Coworker: “We are currently closing right now—”

Customer: “Please? It’s an easy one.”

(We ask our manager, and she says yes, since it’s easy.)

Coworker: “Okay, what kind of sandwich?”

Customer: “Chicken salad with lettuce and tomatoes.”

(My coworker goes to work on it.)

Me: “Is that all you need tonight?”

Customer: “No, I need two more sandwiches. I’m waiting for my other daughter to get here.”

Me: “Um… Is she in the store?”

Customer: “She should be.”

(Her child looks around the store but comes back shaking her head.)

Me: “I’m sorry, ma’am. Your daughter must have gotten locked out of the store. We already closed the doors tonight, since we close at six.”

Customer: “Oh. Hang on; I’ll call her.” *a minute later* “Okay, we need two chicken parm sandwiches.”

Me: “Okay.”

(I go to make them. We are all starting to get annoyed, since it’s now 6:15 and we want to go home. These sandwiches I’m doing need to be heated up. I heat them up for three minutes each, so they are really hot.)

Me: “Here you go, ma’am. Would you like anything else?”

Customer: “No, thank you. That’s all… Wait. These sandwiches feel cold!”

Me: “I’m sorry, ma’am. I did heat them up for three minutes each. We don’t toast the bread, so that’s probably what you feel.”

Customer: *giving massive attitude now* “Well, I don’t like it. They are way too cold. Heat them up for four minutes longer!”

Me: *extremely irritated, but acting nice* “No problem, ma’am.”

(Four minutes later.)

Me: “Here you are, ma’am. Are they all right now?”

Customer: “They are a lot better! Why didn’t you do this from the start?! And you should have a sign saying when you close!”

(We do; it’s on the door right when you walk in.)

Me: “Anything else, ma’am?”

Customer: “No, I’m all set… Actually…”

(She then proceeds to ask for multiple types of salads and entrees in our case, and asks for sliced cheese, so now we have to clean the slicer over again. Then, she finally leaves.)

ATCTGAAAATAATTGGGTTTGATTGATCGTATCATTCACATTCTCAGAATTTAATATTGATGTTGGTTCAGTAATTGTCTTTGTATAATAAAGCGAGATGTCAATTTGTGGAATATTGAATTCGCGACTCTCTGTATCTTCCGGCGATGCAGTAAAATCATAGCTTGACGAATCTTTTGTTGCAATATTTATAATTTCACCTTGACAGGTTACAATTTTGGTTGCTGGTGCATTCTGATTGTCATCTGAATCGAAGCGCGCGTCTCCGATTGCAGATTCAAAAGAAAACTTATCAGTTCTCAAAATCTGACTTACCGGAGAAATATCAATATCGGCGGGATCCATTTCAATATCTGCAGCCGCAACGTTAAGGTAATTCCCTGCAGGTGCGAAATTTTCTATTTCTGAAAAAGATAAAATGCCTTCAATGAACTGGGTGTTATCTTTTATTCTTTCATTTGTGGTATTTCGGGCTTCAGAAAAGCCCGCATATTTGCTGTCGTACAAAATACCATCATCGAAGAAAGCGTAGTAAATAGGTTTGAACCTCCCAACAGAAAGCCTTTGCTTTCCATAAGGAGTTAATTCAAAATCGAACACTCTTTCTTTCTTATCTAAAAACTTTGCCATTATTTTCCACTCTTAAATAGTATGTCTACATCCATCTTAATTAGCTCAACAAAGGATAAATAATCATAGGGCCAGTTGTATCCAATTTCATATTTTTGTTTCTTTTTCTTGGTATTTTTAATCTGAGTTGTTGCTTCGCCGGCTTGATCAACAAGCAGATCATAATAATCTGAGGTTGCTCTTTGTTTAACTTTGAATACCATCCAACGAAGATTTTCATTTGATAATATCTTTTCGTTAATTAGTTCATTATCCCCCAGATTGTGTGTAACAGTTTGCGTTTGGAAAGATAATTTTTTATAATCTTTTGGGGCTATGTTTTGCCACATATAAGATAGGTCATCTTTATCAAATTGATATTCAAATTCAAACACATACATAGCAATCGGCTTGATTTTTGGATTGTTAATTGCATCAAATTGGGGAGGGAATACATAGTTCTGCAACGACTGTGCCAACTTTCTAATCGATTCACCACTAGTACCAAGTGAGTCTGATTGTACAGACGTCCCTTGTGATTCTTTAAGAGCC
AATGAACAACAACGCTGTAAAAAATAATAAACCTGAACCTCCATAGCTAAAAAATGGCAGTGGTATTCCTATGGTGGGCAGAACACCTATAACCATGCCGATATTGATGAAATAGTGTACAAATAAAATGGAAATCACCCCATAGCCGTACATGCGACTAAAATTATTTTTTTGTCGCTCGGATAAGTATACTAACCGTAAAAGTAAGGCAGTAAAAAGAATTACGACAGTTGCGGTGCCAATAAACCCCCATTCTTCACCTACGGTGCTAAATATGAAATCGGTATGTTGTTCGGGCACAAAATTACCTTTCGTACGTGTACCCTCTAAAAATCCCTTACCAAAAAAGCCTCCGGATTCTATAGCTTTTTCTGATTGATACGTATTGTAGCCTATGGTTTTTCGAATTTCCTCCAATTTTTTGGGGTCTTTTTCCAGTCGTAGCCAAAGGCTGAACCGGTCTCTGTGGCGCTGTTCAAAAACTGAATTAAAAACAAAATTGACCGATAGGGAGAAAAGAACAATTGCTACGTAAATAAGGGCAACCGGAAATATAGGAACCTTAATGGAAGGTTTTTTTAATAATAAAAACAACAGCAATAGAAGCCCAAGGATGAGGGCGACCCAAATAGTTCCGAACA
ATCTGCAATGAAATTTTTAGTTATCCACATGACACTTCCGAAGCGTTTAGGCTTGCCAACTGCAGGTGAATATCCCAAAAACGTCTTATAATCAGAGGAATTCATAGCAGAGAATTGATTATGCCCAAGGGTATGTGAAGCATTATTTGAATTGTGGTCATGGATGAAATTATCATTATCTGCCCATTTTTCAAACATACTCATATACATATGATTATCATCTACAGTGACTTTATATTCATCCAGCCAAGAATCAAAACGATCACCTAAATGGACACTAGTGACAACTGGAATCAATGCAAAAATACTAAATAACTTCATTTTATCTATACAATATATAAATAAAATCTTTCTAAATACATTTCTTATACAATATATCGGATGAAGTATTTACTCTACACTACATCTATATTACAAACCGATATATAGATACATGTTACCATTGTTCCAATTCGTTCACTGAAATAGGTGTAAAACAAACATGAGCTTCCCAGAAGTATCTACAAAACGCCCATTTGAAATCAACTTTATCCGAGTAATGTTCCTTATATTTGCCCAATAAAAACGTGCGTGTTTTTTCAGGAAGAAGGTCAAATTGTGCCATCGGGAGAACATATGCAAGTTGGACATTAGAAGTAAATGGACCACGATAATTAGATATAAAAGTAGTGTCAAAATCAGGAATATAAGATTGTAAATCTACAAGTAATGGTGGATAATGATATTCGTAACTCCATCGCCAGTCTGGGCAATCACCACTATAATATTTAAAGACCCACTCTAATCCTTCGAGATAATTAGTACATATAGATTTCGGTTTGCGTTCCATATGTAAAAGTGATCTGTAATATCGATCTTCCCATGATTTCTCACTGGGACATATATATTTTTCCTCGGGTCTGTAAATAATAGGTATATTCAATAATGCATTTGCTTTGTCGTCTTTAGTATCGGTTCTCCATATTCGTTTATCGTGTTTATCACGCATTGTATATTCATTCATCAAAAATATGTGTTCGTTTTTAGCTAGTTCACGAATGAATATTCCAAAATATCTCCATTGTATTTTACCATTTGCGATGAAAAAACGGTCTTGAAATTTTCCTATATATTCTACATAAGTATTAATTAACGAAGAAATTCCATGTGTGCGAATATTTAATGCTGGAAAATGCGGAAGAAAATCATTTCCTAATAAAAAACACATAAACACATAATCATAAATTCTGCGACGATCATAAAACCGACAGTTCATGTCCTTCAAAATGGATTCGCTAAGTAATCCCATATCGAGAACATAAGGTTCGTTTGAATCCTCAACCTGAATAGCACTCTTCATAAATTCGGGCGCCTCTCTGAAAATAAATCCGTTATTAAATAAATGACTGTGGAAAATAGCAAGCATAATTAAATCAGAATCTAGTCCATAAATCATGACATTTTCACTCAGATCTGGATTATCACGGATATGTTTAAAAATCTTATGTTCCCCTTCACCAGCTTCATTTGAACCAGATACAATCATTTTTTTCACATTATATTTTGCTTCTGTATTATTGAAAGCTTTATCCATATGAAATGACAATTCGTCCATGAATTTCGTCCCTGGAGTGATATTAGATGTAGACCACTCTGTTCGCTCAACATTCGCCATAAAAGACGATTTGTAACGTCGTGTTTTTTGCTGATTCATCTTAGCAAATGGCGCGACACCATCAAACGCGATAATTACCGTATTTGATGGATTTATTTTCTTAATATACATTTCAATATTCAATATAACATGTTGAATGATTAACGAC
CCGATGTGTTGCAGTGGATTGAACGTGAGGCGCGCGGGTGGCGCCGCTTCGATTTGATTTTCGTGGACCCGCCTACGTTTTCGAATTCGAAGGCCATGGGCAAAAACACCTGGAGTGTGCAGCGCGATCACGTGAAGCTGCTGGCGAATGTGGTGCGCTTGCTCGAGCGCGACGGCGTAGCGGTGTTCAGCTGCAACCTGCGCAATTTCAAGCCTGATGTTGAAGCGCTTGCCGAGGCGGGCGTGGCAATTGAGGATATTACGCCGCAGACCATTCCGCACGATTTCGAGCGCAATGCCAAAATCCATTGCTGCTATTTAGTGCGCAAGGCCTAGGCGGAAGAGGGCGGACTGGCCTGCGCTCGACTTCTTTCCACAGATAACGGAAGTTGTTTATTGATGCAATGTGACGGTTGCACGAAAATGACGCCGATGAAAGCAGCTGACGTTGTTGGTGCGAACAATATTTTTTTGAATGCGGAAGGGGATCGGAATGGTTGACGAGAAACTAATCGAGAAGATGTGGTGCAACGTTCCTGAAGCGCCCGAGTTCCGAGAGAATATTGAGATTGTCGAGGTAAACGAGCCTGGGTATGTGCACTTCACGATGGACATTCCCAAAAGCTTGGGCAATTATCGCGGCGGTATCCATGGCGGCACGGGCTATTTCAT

Manager: “So much for it being quick.”

(We all left at 6:45, and as we were leaving we saw her just now getting to the cashier to pay for her stuff.)

A Scam Fit For The Movies

, , , , , , | Legal | July 11, 2018

Coworker: “Hey, I have a customer here who says he saw a woman and her kid removing the wet floor sign from theater eight.”

Me: “All right, I’ll go check it out in a sec—”

(Suddenly a woman comes limping towards to ticket desk.)

Woman: “Oh, ah, oh, my back!”

Coworker: “Ma’am, are you okay?”

Woman: “No! I want to speak to your manager! Ah, oh, my back!”

Me: “I am acting manager. What can I help you with?”

Woman: “I’m going to sue this place! I just slipped and fell on an unmarked wet spot in one of your theaters!”

(My coworker and I exchange a bemused look while the lady pretends to be in serious pain. I decide to play with it a little bit.)

Me: “Oh, no! Whatever can we do?! Please, don’t sue!”

Women: “Well, firstly, you can compensate me for my pain. Oh, the pain!”

Me: “All right, miss. As you are injured, I need you to fill out this accident report.”

Woman: “Oh… Can’t you just compensate me without? I’m a very busy woman, you brats! Oh, my back!”

Me: “Well, firstly, I just need a picture of you.”

(My coworker rushes over with a phone and takes her picture.)

Me: “And can I see a driver’s license, and a credit card? Our drawers won’t open without a cash transaction, so I’ll just put, say, $250 straight into your bank through your credit card.”